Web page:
Sometimes, finding a good candidate may mean rethinking your approach.

The struggle is real for employers trying to find qualified candidates in today’s job market. With Cole County’s unemployment rate at 2.6%, the task of hiring the right person can feel nearly impossible, and with four generations of employees now in the workforce, the challenges in recruiting and retaining are unlike any seen before. Still, creative solutions can lead to exciting opportunities.

A recurring theme among employers is the need for candidates that possess basic “life skills” or “soft skills” like making eye contact, dressing appropriately, or showing up on time. This seems to be especially true in the service industry, which relies partly on the use of teenagers to fill part-time positions. 

Many teens who participate in other extra-curricular activities, like sports, elect to not take on part-time jobs like those in the service industry, instead opting for jobs that are more conducive to their schedules, thus making the pool of candidates even smaller. 

Monica Higgins taught for over 29 years in both Jefferson City Public Schools and parochial schools, and she’s the parent of a former high school athlete. She says most sports commitments today are no longer just for one season but can encompass the entire year with weight conditioning and practices, with the burden falling even heavier if a child participates in multiple sports.

Donna English, a Papa Murphy’s Pizza franchise owner, has addressed the matter by hiring more people who work fewer hours. 

“We work with their schedules, and that may mean they only work 10 hours per week,” English says. 

English also utilizes techniques that are geared toward high schoolers to help with recruitment and retention. That includes good grades bonuses, employee referrals, an online application process, and being able to close at 8 p.m. While some have challenges making change or figuring discounts, English explains that the students often serve as reverse mentors. 

“We spend some time with them on how to make change or figure a discount manually and they get it very quickly. However, when it comes to any technology, such as networking or using Grubhub, the employees are helping me,” English says.

The service industry isn’t the only one to feel the pressure of the current market. Lt. Dave Williams and Lt. Jeff Steifermann of the Jefferson City Police Department share that they are experiencing a significant decline in the number of applicants who sit for testing to become a communications officer or police officer. The JCPD is being proactive in its approach to increase its numbers. 

“We had to change the way we were doing things, and what had worked before would not work now,” Williams says. 

A current strategy they’re employing is using their own employees as recruiters. Employees are given printed cards with all the pertinent information about an open position on it and are encouraged to give them out to prospective applicants. Another strategy is using their school resource officers to identify students who are not interested in going to college but looking for another path to a professional, rewarding career. The JCPD also examined how they use their technology in their daily work and are learning ways to incorporate technology that appeals to younger people entering the workforce.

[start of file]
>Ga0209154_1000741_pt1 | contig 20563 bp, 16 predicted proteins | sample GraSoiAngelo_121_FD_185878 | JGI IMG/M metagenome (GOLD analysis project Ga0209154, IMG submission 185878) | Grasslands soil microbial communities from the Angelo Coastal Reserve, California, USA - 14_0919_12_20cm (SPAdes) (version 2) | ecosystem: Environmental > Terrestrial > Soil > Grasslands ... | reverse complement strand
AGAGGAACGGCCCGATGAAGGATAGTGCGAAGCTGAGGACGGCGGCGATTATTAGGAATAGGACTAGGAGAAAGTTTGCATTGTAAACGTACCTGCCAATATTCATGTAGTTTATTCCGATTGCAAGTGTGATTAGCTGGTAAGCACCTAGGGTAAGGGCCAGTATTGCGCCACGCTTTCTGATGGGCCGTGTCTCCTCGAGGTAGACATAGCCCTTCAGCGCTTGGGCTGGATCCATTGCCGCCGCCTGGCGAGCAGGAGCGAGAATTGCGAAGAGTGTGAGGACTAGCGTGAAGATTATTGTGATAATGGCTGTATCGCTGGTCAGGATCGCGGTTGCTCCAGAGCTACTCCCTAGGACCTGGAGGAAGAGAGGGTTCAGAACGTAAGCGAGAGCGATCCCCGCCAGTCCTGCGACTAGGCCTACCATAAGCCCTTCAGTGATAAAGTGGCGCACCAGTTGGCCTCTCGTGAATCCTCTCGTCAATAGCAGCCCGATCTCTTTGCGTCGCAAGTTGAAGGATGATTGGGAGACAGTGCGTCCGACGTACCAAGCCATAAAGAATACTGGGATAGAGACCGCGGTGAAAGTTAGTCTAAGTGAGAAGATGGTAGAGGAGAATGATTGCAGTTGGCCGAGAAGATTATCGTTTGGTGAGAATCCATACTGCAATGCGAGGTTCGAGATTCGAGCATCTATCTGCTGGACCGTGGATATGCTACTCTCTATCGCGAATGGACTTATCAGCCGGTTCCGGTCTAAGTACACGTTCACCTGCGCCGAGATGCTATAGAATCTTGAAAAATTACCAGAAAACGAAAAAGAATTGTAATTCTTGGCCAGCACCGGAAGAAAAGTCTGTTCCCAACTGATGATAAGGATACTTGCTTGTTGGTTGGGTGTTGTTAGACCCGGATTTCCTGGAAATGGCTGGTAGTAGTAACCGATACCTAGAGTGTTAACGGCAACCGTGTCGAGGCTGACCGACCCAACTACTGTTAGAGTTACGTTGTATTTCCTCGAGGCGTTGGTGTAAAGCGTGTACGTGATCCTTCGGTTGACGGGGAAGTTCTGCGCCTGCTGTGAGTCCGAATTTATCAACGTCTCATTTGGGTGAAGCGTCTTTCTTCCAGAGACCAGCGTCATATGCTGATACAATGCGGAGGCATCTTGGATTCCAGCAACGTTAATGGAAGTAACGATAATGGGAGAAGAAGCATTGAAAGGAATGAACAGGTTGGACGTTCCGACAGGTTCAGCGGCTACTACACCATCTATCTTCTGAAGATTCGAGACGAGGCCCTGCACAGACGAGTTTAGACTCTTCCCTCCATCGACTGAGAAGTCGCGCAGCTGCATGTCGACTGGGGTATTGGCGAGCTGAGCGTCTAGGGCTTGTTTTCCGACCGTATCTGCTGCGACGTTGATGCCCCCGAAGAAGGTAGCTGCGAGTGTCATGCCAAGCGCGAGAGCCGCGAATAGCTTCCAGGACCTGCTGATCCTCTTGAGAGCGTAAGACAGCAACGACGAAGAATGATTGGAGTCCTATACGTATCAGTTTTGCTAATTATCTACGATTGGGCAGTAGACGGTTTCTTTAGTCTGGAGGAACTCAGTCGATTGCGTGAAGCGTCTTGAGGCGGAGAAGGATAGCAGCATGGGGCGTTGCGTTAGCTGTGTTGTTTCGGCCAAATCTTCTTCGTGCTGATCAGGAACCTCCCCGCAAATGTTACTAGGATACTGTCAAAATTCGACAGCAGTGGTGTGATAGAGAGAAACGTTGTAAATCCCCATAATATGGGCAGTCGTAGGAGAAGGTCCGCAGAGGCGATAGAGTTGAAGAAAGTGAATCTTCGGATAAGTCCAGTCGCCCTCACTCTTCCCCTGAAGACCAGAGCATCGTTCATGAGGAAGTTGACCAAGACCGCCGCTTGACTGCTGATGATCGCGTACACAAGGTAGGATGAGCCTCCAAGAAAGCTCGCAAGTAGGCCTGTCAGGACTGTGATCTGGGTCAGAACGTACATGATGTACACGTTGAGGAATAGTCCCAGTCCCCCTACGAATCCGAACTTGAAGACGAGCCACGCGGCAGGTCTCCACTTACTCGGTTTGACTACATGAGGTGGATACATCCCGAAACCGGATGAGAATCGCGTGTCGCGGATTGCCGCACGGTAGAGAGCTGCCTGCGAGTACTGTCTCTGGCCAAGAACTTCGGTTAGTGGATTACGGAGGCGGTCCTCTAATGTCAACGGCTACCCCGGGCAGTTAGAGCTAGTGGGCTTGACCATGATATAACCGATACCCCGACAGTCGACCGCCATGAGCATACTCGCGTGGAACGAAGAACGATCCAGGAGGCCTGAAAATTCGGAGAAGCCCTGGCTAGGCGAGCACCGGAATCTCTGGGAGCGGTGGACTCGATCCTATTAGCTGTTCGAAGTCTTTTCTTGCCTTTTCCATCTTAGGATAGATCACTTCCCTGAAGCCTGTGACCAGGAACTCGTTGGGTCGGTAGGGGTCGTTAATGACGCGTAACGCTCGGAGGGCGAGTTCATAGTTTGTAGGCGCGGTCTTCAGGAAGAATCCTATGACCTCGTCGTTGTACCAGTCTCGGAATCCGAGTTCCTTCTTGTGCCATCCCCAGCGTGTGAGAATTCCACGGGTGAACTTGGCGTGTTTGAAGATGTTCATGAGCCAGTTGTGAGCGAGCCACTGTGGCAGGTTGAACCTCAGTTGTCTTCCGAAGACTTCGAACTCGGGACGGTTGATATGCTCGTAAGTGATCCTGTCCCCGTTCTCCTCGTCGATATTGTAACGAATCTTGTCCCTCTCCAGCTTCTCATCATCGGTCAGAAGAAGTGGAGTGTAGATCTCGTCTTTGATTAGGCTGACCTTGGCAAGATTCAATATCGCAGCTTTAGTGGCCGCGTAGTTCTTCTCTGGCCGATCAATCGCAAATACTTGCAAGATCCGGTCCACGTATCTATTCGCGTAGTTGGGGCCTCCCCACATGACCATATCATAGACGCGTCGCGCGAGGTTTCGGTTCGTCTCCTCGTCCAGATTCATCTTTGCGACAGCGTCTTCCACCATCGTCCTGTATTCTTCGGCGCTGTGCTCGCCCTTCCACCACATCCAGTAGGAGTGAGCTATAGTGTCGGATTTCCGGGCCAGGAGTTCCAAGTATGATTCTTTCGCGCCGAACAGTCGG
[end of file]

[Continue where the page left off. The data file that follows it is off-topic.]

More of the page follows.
Paula Benne, president and owner of C&S Business Services, places employees with employers on a daily basis in Jefferson City. She sees these and other workforce challenges in all industries with applicants from all walks of life.

“Companies that could take on more work or expand are not doing so because of the lack of qualified candidates,” says Benne.

To combat some of these issues, groups throughout Jefferson City are focusing on training. 

One strategy that Benne uses is engaging with the Missouri Department of Corrections Career & Technical Training program through the Division of Offender Rehabilitative Services. The program offers apprenticeships and vocational training in many areas, including heavy equipment operation, wastewater management, welding, truck driving, and building trades. The use of simulators gives the participants hands-on experience. 

To help prepare young people to enter the local workforce, both Helias Catholic and JCPS have partnered with Nichols Career Center. At Nichols, high school students can get a career technical education, or CTE, that includes hands-on experience as well as internships and apprenticeships, and these courses help fill the gap between high school and real-world experience.

The offerings don’t end at Nichols. All of our area high schools have elective classes geared toward helping students prepare for the workforce. One example is Helias’ “Life Skills for the 21st Century” class, which covers everything from communication skills to car maintenance. JCPS offers classes like job readiness, personal finance, and independent living in an effort to prepare their students for the real world.

Higgins says that built-in programs to teach work skills in school are invaluable. “Schools are more in tune with the need for life skills, and they know that students are choosing different paths like attending a trade school,” she says. 

So is that the key? Perhaps. 

“I’ve been in business for over 32 years, and the culture has changed a lot, but accountability and reliability are still two of the most important skills,” Benne says.

Michelle Varcho
Michelle Varcho

Michelle Varcho is the director of education outreach for 3RNet, a graduate of Columbia College, and holder of a human resources certification since 2003. She has lived and worked in Jefferson City since 1999 with her husband, Nick, and her two sons, Eric and James.